In the U.S., a mechanic’s lien is a lien on land, buildings and other improvements that generally arises by statestatute and assists to secure payment to those who supply labor and/or materials for construction projects.Mechanic’s liens basically help guarantee payment to contractors and/or subcontractors for labor and/or materialsprovided for land or a building. The concept of a mechanic’s lien, as understood in the U.S., does not exist inMexican law, where the performance of certain formalities and proceedings is always required in order to obtaina security interest in real property and its improvements. To begin with, in Mexico, all improvements constructedon a tract of land form a part thereof, and the legal presumption is that such improvements are owned by theowner of the real property, unless the contrary is proved. The most common mechanisms through which realproperty may be encumbered in Mexico in order to guarantee the performance of third parties obligations are: (i)a Mortgage, which must be formalized before a notary public and recorded with the Public Registry of Property;(ii) a Guaranty Trust, which requires the participation of a trustee institution, the granting via a public instrumentand recording with the Public Registry of Property; and (iii) an attachment following the attainment of ajudgment or a prejudgment attachment ruling issued by a court, which generally requires the commencement ofcollection proceedings supported by an executory document (e.g. a promissory note), or the obtaining of a courtorder requesting the registration of the litigation status, in which case the court may request that plaintiffguarantee the payment of possible damages to defendant. Regarding the option to place a lien on personalproperty, Mexican law establishes two options: (i) the traditional pledge, in which the personal property that isthe subject matter of the guarantee must be delivered to the creditor or made available for the disposition andcontrol of the creditor in accordance with the requirements provided by law; and (ii) the pledge without transferof possession, where the personal property remains in the possession of the debtor or a third party, but at all timesrequires the participation of the creditor, the debtor, and, if applicable, the third party that maintains possession ofthe goods, through the execution of the applicable pledge agreement and, depending on the amount involved,may require ratification before a notary public and recording with the Public Registry of Commerce. While acontractor and/or subcontractor in Mexico may sue for payment due from construction work related to land or abuilding, a mechanic’s lien will not automatically be established on the land or building, regardless of who ownssuch land or building. Therefore,, a contractor in Mexico should carefully explore the economic and commercialsolvency of the party seeking the services, as well as evaluate the possibility of requiring a performance bond orother form of payment guaranty.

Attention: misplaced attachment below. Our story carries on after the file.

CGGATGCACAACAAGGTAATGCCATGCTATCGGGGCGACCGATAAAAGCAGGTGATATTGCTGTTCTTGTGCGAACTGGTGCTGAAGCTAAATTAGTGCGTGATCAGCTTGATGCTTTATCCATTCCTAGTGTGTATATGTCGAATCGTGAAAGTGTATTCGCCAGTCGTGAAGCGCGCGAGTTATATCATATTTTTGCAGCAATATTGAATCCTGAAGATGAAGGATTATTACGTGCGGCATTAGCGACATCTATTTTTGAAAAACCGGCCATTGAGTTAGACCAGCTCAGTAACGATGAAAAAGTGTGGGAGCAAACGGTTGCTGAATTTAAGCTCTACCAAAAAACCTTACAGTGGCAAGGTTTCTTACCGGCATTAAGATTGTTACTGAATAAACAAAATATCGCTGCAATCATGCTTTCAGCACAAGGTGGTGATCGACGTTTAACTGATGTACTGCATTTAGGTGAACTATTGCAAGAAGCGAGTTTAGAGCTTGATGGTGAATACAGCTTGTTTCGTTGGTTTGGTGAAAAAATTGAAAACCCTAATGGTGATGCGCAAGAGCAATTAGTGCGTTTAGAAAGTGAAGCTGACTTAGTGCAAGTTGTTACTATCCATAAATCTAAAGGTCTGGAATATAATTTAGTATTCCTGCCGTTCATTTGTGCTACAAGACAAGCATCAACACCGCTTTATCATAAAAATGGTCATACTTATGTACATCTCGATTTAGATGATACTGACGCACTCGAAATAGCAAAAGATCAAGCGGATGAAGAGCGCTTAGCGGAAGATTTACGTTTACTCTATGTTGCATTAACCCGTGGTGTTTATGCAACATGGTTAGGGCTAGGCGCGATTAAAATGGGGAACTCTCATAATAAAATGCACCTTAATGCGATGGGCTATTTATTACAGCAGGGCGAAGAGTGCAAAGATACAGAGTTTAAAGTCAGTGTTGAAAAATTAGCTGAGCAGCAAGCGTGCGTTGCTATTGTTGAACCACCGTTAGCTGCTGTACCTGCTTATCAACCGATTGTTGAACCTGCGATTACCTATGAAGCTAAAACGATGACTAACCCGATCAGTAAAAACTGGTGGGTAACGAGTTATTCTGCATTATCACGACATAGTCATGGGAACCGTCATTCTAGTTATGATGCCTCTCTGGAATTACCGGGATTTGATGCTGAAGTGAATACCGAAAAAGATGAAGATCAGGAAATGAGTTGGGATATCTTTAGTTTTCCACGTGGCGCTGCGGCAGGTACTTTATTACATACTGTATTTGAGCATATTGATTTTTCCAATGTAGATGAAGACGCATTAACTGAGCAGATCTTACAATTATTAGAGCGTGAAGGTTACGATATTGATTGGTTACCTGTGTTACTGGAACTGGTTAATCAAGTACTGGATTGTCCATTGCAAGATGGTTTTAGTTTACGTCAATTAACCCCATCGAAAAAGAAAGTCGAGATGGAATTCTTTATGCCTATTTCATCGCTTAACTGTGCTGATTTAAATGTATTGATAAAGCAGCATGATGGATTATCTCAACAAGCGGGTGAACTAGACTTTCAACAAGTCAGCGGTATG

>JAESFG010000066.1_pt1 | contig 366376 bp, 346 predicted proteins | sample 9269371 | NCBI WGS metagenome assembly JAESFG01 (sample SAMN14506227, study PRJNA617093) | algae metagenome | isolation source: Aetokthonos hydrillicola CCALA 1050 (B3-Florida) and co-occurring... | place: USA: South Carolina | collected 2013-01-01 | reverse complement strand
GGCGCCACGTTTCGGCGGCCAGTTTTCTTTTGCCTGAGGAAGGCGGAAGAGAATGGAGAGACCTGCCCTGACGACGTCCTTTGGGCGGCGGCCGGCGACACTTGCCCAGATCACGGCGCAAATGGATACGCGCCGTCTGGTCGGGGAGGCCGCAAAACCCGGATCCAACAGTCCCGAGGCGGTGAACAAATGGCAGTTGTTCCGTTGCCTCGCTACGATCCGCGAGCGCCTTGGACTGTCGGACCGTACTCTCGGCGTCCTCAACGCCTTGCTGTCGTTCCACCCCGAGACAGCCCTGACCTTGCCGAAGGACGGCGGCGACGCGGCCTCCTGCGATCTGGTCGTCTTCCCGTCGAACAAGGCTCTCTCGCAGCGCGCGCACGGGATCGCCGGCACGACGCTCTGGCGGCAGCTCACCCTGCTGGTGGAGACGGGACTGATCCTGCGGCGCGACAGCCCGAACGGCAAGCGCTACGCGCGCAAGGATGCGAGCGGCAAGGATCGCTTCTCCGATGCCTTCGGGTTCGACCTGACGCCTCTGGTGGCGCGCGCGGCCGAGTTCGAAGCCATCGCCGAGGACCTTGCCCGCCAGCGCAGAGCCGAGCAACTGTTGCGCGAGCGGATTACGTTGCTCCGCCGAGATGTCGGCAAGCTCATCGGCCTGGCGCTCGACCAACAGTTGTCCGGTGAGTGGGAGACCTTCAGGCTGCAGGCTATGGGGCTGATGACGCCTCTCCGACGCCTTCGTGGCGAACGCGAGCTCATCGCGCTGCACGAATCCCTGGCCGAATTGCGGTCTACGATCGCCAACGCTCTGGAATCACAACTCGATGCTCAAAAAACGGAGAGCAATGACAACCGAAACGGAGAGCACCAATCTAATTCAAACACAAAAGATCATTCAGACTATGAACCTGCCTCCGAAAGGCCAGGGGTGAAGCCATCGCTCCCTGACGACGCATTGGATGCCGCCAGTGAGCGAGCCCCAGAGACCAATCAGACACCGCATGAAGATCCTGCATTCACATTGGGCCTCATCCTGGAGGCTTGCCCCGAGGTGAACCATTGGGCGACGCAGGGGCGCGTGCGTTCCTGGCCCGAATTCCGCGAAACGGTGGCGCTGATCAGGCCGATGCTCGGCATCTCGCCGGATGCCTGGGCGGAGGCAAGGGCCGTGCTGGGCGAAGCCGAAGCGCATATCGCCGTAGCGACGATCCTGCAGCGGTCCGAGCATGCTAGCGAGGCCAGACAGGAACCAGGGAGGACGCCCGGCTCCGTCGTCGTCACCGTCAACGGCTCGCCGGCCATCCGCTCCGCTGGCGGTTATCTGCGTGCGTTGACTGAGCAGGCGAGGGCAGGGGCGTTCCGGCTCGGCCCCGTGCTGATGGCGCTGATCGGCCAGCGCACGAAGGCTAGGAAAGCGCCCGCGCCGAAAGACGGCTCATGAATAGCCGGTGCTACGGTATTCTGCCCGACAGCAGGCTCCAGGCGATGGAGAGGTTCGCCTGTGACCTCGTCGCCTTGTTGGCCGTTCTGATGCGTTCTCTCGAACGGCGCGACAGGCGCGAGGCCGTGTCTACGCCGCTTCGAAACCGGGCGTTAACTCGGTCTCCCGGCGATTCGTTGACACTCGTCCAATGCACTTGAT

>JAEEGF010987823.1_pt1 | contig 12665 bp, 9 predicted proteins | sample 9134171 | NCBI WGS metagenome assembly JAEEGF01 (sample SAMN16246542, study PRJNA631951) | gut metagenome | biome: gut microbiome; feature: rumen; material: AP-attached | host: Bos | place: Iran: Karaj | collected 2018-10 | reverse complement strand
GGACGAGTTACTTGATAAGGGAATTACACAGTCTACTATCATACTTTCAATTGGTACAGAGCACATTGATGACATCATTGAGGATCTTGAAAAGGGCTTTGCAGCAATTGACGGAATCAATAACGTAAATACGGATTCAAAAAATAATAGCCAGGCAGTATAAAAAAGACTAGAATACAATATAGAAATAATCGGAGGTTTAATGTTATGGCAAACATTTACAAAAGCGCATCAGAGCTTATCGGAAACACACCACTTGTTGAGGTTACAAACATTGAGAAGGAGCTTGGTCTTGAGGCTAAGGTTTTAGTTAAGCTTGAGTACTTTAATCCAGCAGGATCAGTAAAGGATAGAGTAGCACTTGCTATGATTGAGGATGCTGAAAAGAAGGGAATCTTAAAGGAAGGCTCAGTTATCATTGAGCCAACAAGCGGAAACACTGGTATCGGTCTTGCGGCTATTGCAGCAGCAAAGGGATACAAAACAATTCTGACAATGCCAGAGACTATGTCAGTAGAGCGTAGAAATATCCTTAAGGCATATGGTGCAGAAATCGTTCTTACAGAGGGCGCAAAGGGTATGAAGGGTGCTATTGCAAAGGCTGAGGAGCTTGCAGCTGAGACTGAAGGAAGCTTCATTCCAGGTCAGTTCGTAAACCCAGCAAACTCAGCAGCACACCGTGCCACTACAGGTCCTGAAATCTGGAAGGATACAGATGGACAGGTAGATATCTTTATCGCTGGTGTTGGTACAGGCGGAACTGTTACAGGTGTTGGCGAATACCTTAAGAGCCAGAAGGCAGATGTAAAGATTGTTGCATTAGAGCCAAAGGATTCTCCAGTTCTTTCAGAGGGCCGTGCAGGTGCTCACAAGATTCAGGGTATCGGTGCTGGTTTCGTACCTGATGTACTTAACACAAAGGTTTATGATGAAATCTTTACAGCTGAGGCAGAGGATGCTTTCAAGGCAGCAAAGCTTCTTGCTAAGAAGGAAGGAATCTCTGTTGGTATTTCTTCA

The Federal Anti-Corruption Law in Public Procurement was published in the Official Journal of the Federationon June 11, 2012. Its purpose is to establish the liability and sanctions to which individuals and entities ofMexican or foreign nationality would be subject as a result of violations stemming from their participation infederal public procurement projects, as well as those sanctions that should be applied to individuals and entitiesof Mexican nationality for violations in international commercial transactions. Such law became effective onJune 12, 2012 and establishes a procedure to investigate and punish individuals and companies involved in actsof corruption at any level of Mexico’s federal public procurement system, and imposes serious economicsanctions on offenders, including a bar against participation in future federal public procurement processes. It isworth mentioning that if the violation occurs through the use of an intermediary, both the recipient of the benefitand the offender will be punished. It is important for those companies participating in public bids andprocurement proceedings with the federal public administration to prepare or update their internal policies so that their employees, representatives and subcontractors can gain an understanding of the new law, so that its scope isclearly explained, in order to avoid engaging in any acts or activities prohibited by the new law.